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What Criminal Minds Gets Wrong About Murderer Confrontations

Suspending one's disbelief is a core tenet needed to enjoy almost any piece of fiction. Sometimes that's a process that's easier said than done, however. This is certainly true of "Criminal Minds," the popular crime procedural show that originally ran for 15 seasons on CBS. Despite a few hangups, its fanbase has seemingly never really had an issue with the suspension of disbelief. Still, there are certain corners that a procedural cop show typically has to cut in order to maintain suspense — and, like other shows of its ilk, "Criminal Minds" has cut plenty.

"Criminal Minds" focused primarily on a group of criminal psychologists and profilers who work together to catch "unsubs," or "unknown subjects." These cases usually only lasted over the course of 40+ minute episodes and rarely ever went beyond that. This often meant that the members of the BAU (Behavioral Analysis Unit) put themselves in grave danger on a regular basis. This also led to members of the team being taken, gravely injured, or even killed from time to time in the line of duty.

While it's necessary to implement suspension of disbelief, there's a huge part of the BAU's process that's a little hard to swallow. In fact, it's one of the major components of crime solving that "Criminal Minds" got wrong.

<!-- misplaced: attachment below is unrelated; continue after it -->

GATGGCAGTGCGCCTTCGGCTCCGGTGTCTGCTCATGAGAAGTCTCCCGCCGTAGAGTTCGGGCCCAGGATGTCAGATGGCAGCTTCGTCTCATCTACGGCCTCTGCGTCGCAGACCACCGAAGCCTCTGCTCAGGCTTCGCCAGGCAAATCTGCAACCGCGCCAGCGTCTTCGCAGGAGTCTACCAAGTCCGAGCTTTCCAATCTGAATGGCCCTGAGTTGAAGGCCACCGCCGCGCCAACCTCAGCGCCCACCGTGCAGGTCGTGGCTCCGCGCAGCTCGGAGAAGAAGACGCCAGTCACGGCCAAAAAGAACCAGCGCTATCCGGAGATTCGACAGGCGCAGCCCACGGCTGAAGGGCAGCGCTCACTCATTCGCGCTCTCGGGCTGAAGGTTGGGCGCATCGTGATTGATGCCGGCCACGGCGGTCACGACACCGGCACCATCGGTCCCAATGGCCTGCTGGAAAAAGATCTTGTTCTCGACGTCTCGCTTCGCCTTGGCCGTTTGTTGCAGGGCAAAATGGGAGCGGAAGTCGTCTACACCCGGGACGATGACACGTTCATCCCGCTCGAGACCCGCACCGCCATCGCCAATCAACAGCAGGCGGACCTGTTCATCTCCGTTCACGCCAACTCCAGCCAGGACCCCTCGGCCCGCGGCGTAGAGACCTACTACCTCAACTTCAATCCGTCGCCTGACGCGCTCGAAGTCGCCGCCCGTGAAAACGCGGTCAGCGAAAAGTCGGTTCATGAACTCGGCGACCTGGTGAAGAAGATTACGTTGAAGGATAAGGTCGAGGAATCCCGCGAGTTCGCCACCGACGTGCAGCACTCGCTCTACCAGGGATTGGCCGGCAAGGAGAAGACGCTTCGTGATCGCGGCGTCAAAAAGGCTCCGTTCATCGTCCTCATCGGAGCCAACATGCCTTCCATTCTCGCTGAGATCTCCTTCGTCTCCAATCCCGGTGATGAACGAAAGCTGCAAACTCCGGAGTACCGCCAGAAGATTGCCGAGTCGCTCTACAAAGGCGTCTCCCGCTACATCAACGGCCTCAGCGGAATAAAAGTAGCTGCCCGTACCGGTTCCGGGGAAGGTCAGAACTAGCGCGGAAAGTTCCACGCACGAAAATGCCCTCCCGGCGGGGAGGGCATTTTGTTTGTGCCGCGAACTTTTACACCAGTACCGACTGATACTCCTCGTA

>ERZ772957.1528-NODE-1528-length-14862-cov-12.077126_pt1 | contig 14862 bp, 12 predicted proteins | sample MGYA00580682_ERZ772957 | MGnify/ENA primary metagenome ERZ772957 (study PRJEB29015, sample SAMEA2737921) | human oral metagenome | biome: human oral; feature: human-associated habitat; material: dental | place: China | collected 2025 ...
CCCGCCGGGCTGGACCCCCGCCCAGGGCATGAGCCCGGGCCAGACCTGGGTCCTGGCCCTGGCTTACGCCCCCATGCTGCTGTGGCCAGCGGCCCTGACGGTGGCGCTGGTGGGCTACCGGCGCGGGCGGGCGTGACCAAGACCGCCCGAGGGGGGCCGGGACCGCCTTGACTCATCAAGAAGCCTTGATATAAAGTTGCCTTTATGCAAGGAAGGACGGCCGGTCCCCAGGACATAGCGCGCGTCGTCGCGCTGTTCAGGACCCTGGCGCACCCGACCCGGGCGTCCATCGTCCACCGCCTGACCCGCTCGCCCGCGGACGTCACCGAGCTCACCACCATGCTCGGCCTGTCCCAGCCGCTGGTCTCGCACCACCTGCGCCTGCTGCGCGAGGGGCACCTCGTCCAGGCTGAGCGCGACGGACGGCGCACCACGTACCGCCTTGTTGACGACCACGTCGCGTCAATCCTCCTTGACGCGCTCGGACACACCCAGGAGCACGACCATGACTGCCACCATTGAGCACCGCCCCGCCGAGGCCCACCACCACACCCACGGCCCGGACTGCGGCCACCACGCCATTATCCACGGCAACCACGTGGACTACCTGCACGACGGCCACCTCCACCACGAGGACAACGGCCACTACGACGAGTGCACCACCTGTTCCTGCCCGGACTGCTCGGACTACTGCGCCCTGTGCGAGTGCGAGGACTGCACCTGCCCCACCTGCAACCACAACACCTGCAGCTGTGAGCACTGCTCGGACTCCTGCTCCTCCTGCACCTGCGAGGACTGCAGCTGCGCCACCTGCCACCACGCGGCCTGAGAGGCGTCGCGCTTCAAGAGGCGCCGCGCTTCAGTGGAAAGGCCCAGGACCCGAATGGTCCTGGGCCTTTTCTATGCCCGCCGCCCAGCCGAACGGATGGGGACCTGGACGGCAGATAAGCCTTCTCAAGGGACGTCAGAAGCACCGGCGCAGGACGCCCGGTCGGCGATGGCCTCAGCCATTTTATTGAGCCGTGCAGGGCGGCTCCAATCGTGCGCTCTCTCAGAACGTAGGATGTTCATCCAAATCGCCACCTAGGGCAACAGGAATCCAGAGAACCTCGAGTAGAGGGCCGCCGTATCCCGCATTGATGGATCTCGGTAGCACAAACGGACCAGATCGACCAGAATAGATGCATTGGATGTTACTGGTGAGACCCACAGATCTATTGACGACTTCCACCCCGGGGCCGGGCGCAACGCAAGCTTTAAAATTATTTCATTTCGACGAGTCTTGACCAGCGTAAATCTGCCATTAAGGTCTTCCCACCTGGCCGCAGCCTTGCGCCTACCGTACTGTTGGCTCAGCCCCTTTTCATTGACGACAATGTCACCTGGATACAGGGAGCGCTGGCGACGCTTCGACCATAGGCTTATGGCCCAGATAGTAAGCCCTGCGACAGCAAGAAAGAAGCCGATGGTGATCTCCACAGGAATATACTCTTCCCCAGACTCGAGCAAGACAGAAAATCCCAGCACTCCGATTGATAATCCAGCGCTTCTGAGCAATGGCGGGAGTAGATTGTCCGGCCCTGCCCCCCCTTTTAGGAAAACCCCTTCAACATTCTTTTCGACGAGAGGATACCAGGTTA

Criminal Minds team members would never confront an unsub

As noted by Screen Rant, one of the most egregious errors in the depiction of the team on "Criminal Minds" is the fact that the BAU typically confronted the unsubs themselves. In a real life situation, this would almost never occur, as criminal psychologists typically aren't expected to go into a dangerous situation like this. Most of them have very minimal combat training (if any combat training at all) and they are rarely ever used as field agents in such a way. 

This isn't exactly surprising or even new in the world of police procedural shows. "CSI" often got a lot of its science and police procedures wrong (according to Business Insider) for the sake of dramatic tension and speeding cases along. It's not that far-fetched to think that "Criminal Minds" employed similar methods for similar reasons. After all, how exciting would it be to watch profilers create their reports and then wait for the bad guy to be caught on a weekly basis? For most viewers, it probably would not be entertaining at all.